Relates to:
Date: 2004-06-10



Kevin G. Hall
Akron Beacon Journal (OH)

Police in the Brazilian city of Campinas announced Wednesday the arrest of two men and a youth in the slaying of Joao Herbert, the former Wadsworth resident who was deported back to his home country in 2000.

Hamilton Caviolla Filho, a senior investigator, said the three people arrested had formed a loose-knit gang of robbers with Herbert. They shot Herbert, police said, after learning that he had tricked them out of a handgun by telling them that police had confiscated it.

Charged in Herbert's death are Elias de Araujo, 24, who allegedly owned the missing gun, and Lucas Willian Borges Seixas, 18. Police say Seixas confessed to killing Herbert in self-defense after Herbert became physical in an argument. Also charged was 16-year-old Ronilson Eufrazio.

Herbert was 8 when adopted from a Brazilian orphanage by a Wadsworth couple. Botched completion of his naturalization paperwork and his arrest two months after graduating from Wadsworth High School set in motion a chain of hard-luck events that got international news coverage when he was deported to Brazil, where he had no friends or relatives.

The police version of events leading to Herbert's slaying conflicts with what Herbert, 26, told his adoptive father in a frantic phone call weeks before he died, and with what witnesses who were with Herbert at the time of his death on May 25 told Knight Ridder -- although there seems to be no dispute over who killed Herbert.

Herbert was stopped by police in Campinas on May 10, and his car was confiscated because of past-due registration fees and unpaid speeding tickets.

The next day, Herbert called his adoptive father, Jim Herbert of Orrville, asking him to wire money because, he said, police had threatened to kill him if he didn't come up with $3,000 within 24 hours.

"He was frantic when he called, in hysterics. I know his panic voice, and I know his lying voice, his hustling voice," Jim Herbert said Wednesday. The father added that Joao had admitted to having had a handgun that was seized by police and to having a second one hidden in the car that he had given to police to reduce the bribe they were demanding.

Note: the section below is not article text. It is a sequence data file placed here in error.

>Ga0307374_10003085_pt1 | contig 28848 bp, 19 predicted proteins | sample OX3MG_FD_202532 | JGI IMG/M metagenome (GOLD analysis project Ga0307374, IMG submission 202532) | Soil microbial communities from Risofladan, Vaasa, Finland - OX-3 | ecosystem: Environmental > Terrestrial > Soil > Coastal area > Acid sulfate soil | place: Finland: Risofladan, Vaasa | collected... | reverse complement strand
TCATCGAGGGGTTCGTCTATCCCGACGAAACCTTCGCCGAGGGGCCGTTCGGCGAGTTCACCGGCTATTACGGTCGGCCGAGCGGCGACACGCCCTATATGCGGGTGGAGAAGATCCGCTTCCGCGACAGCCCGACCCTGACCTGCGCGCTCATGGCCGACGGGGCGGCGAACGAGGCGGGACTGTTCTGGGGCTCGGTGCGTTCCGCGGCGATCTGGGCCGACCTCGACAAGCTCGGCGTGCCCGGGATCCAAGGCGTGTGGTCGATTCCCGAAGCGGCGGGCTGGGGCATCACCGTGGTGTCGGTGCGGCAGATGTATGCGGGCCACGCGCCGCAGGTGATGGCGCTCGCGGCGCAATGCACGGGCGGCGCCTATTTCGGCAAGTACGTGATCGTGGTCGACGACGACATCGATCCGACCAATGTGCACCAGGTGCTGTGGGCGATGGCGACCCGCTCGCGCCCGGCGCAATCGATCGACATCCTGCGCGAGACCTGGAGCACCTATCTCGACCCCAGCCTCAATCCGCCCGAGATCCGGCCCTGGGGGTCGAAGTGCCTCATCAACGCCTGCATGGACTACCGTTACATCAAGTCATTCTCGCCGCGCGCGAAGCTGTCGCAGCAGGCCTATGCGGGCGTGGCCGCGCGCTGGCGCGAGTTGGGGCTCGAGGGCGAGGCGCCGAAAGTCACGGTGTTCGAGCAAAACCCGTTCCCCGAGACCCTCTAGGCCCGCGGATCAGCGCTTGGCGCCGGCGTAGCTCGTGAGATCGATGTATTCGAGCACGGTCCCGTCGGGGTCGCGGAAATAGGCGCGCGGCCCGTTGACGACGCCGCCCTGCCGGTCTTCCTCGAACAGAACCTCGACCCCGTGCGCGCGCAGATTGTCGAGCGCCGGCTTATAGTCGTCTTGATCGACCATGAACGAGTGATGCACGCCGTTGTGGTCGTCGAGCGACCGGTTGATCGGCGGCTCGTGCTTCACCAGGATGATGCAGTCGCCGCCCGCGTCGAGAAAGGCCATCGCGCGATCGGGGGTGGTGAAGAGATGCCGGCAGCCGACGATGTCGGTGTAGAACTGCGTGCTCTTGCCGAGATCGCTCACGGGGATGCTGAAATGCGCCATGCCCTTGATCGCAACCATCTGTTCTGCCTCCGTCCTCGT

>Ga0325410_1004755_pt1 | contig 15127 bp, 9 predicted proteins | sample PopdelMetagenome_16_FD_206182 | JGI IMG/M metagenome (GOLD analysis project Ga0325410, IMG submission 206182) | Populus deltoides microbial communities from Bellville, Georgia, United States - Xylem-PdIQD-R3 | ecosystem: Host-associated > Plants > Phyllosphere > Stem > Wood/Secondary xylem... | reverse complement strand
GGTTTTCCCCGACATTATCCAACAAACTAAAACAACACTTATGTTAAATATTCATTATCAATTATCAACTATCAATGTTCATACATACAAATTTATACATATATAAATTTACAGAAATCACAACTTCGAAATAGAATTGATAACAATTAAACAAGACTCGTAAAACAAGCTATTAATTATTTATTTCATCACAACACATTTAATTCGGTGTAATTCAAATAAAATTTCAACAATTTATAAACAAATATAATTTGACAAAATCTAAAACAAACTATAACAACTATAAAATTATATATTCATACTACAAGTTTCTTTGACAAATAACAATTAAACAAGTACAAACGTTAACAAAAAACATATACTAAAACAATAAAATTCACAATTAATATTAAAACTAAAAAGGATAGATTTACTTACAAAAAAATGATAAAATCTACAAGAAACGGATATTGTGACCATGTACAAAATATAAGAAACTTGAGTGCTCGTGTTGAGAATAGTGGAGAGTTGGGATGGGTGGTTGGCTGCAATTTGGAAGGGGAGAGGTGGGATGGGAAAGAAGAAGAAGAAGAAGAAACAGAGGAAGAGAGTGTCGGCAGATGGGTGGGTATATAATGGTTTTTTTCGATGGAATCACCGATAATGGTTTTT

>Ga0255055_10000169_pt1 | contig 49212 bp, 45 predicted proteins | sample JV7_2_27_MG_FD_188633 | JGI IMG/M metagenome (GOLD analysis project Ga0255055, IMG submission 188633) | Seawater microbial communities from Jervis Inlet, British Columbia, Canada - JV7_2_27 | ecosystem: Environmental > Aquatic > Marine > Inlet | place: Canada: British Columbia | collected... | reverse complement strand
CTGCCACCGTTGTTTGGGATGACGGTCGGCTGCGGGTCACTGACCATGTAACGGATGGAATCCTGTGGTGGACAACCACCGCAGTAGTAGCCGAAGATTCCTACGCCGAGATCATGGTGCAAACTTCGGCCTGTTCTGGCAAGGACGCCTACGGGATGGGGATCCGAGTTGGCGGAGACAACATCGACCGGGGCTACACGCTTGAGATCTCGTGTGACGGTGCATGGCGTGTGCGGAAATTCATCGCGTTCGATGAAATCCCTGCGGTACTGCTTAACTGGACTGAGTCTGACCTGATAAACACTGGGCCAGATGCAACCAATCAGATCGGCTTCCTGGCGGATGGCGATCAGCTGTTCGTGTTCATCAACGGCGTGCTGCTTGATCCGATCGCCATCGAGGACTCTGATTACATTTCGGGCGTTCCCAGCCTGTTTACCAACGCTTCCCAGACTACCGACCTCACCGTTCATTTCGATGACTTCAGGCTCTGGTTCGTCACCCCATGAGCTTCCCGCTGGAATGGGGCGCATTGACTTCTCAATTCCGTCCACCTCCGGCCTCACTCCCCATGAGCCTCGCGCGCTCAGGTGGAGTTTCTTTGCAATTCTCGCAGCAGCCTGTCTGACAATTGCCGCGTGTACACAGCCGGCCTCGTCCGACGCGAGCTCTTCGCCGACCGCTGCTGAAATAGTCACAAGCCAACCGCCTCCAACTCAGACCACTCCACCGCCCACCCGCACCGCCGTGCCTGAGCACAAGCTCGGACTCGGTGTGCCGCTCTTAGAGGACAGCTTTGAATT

Jim Herbert wired $950 on May 11, and on May 13, bills were paid. The car was released from impound a day later.

Joao Herbert, known locally as the "American professor," told his father he had money coming in from teaching English that he would use to pay some of the alleged bribe.

Police response

Police on Wednesday confirmed to Knight Ridder that they did not try to find out about the alleged police seizure of guns by interviewing the officers who had taken Herbert into custody May 10. They said such interviews were not necessary because a witness, whom they are not identifying, told them he was present during Joao Herbert's phone call to his father and that the call was a trick to get quick cash.

Witnesses who were present when Herbert's killers came to his house told Knight Ridder the two men and the youth demanded to be repaid for a gun seized by police.

Those who were with Herbert when he died said he had planned to buy Tech 9 submachine guns in neighboring Paraguay -- the source of much of the weaponry used by Brazil's drug factions -- and smuggle them into Brazil for resale. The friends said Herbert -- who never had street smarts and never caught on to the ways of Brazil -- planned to use the proceeds of such a sale of guns to finance his return to the country that had rejected him.

Herbert's ordeal began in January 1996 when his parents tried to naturalize him before his 18th birthday. The paperwork was returned because Herbert would have turned 18 before the process could be completed. He resubmitted the paperwork as an adult but was arrested for selling a small quantity of marijuana to an undercover officer.

Herbert was sentenced to probation, but under tough new immigration laws, the federal agency then known as the Immigration and Naturalization Service sought his deportation based on the conviction.

Ohio Gov. Bob Taft ignored a unanimous request by the state's parole board for a pardon for Herbert and allowed his deportation.


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